Physician Burnout Pervasive: 1 in 2 Internists Affected

Cheryl Clark, for HealthLeaders Media , August 21, 2012

But perhaps more influential is the amount of paperwork and bureaucratic functions that are now falling disproportionately on certain types of doctors, West continues. "They have to spend a lot more effort, time and energy dealing with aspects of medicine that aren't really why they got into it in the first place."

He characterized the burnout sensation as one of "emotional exhaustion, a feeling of being overwhelmingly weary, like you're at the end of your rope. They say they're having a hard time seeing other people as people, rather as objects and become more callous, and for a physician, that's an awful thing."

Ryan Stanton, MD, a spokesman for the American College of Emergency Physicians and medical director of the ED at Good Samaritan Hospital in Lexington, KY, blamed high stress and shift turnover, as well as reduced compensation as reasons why emergency physicians are at the top of the burnout list.

"It used to be that the physician was put on a pedestal, a Norman Rockwell painting, a savior. But expectations of physicians continues to go up, yet compensation and assistance is going down," he says. "We're expected to do more and more and more. I'm four years out of residency and have been a physician for 10 years, but I can see myself getting burned out in the next five or six years." 

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5 comments on "Physician Burnout Pervasive"

Jim E (7/4/2013 at 11:04 PM)
Our group has concerns that given the changes and requirements of EHR coupled with never-ending demands of seeing even more patients daily by our "overseers", then when will our first malpractice claim be served as a result of our evolving "operator fatigue"?

Dike Drummond MD (8/29/2012 at 12:15 PM)
The literature on burnout over the last 20 years is completely consistent with this study. 1 in 3 doctors on average are suffering from symptomatic burnout on any given office day. These statistics are worldwide, regardless of the docotor's specialty OR the type of healthcare delivery system. The biggest cause is the conditioning of our healthcare educational system which effectively installs a survival mechanism in all doctors that has four key components. Workaholic Superhero Emotion Free Lone Ranger This is a key set of skills we all must use to survive training and NOT a great way to live a life. It is this programming that is primarily responsible for the epidemic of burnout we see in medicine. The additional post-graduation stresses of "the business of medicine", our complete lack of functional leadership skills and the uncertainties of political "reform" and the changing practice landscape - 75% of doctors are projected to be employees by 2013 - not to mention raising a family with this #800 gorilla of a career. It is a recipe for this dysfunction. Where do we go from here? It is a multifactorial answer. The doctors need the skills to lower stress and prevent burnout as individuals. That is why I created my website. We know what works to create a more resilient doctor and prevent burnout and it is rarely taught in the standard medical school and residency curriculum. And organizations bear a large responsibility because it is so darn easy to focus on the patient .... and not see that - in healthcare especially - the health and wellbeing of the provider has a direct impact on the quality and healing at the level of the patient. We have a moral, ethical and business imperative to support the wellness of the providers and not treat doctors like piece workers on a production line. These are immensely important topics that deserve more than a blog comment to do them justice. If you REALLY want to explore this issue in a way that has a chance to create meaningful change. Please contact me through my website. The doctors are the canary in the coal mine of modern healthcare ... unfortunately that same canary is the one coordinating the care of everyone in your system... and we cannot afford to let them drop. My two cents, Dike Dike Drummond MD TheHappyMD (dot) com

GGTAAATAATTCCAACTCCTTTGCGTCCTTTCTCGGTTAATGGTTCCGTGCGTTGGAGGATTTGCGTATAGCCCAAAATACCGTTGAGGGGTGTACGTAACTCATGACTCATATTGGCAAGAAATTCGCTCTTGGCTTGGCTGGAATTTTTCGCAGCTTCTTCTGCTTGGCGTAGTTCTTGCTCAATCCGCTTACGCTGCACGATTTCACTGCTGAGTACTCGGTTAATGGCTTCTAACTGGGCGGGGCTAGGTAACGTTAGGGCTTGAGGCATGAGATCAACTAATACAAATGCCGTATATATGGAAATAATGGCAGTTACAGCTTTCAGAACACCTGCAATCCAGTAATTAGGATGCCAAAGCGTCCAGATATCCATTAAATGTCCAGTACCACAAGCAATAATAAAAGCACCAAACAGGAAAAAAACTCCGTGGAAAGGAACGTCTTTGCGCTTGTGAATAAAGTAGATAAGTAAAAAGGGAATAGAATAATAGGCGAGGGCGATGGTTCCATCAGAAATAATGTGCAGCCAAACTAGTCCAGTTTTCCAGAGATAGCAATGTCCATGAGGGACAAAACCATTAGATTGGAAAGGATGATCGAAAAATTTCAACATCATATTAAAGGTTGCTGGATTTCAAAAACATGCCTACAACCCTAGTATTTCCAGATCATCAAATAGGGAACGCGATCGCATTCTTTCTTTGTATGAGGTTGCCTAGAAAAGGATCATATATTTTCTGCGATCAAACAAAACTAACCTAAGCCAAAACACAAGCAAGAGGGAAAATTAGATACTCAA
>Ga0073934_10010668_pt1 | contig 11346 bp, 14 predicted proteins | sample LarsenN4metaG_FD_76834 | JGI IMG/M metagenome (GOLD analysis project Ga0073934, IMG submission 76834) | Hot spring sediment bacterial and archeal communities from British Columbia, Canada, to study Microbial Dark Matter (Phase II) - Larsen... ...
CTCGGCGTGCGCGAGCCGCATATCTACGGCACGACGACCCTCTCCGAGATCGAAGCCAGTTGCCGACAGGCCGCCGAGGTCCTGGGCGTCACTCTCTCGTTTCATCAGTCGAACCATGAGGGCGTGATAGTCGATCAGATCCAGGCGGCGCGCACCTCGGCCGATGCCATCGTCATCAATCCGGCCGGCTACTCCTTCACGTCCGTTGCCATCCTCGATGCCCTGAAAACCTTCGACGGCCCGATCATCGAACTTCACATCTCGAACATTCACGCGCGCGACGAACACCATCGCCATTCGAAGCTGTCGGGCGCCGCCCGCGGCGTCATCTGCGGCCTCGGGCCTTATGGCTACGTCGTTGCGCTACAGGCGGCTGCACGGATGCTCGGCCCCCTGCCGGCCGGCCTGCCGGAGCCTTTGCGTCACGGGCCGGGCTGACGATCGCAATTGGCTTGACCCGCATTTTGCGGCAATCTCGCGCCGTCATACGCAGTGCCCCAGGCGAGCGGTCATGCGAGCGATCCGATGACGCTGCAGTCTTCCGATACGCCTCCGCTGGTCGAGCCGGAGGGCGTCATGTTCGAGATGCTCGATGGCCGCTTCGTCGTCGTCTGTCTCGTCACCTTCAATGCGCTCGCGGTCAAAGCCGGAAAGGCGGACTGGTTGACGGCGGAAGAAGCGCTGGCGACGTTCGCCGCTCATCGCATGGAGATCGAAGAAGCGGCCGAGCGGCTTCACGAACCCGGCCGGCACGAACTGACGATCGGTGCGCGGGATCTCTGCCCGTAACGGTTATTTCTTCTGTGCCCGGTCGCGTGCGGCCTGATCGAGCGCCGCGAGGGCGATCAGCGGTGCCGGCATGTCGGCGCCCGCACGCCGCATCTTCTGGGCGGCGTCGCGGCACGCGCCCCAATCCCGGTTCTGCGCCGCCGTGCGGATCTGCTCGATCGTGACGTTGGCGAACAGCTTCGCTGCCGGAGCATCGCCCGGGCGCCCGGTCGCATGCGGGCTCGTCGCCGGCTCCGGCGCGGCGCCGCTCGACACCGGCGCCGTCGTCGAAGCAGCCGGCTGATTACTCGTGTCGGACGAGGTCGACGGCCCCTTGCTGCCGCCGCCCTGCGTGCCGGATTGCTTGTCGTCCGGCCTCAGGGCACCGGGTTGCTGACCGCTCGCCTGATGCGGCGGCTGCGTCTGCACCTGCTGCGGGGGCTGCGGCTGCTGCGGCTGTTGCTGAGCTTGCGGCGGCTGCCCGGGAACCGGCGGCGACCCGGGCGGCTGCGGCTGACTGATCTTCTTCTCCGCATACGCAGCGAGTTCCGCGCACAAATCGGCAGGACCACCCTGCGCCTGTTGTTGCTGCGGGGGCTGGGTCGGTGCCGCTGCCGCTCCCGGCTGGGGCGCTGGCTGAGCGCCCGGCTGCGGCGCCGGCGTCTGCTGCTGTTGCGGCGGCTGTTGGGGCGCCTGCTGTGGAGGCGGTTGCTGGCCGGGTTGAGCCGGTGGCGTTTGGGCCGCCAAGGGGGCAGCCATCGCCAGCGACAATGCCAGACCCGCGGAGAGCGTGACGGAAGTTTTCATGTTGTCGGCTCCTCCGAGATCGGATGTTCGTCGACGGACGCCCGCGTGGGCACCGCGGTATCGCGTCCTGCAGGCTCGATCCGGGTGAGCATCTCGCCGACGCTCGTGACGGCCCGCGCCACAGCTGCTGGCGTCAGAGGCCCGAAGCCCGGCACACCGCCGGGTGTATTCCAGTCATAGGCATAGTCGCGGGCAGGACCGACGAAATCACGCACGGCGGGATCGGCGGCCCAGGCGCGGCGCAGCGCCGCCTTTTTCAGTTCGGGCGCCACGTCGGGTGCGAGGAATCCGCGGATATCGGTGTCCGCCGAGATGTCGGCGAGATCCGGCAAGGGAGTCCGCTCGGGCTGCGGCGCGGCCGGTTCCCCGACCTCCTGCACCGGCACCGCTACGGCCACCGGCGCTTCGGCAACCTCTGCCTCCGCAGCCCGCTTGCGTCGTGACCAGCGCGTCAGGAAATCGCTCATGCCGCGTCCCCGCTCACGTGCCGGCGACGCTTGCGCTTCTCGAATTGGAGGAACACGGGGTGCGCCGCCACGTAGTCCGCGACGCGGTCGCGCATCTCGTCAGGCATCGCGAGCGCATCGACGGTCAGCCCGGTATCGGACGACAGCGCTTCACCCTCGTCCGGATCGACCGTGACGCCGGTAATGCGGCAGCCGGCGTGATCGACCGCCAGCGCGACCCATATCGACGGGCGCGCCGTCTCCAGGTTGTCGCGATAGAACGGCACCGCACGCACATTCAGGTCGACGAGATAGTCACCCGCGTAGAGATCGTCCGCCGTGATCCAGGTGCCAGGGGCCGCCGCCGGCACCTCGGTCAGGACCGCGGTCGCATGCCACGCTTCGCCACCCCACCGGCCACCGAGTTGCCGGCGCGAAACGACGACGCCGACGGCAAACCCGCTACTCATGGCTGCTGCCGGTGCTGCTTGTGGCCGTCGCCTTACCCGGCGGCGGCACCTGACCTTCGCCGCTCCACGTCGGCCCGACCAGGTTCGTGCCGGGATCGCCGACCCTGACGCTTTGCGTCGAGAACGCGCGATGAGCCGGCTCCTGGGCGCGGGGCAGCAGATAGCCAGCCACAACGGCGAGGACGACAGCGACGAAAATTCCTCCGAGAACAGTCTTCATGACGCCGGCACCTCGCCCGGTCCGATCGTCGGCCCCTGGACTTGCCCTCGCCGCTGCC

Marc Boisvert (8/24/2012 at 9:50 AM)
This study brings to light in a formal way and validates what many of us have been feeling for a long time. Our professional representative organizations should be tasked to keep this information in the public eye and hammer it home in every discussion of health care reform.




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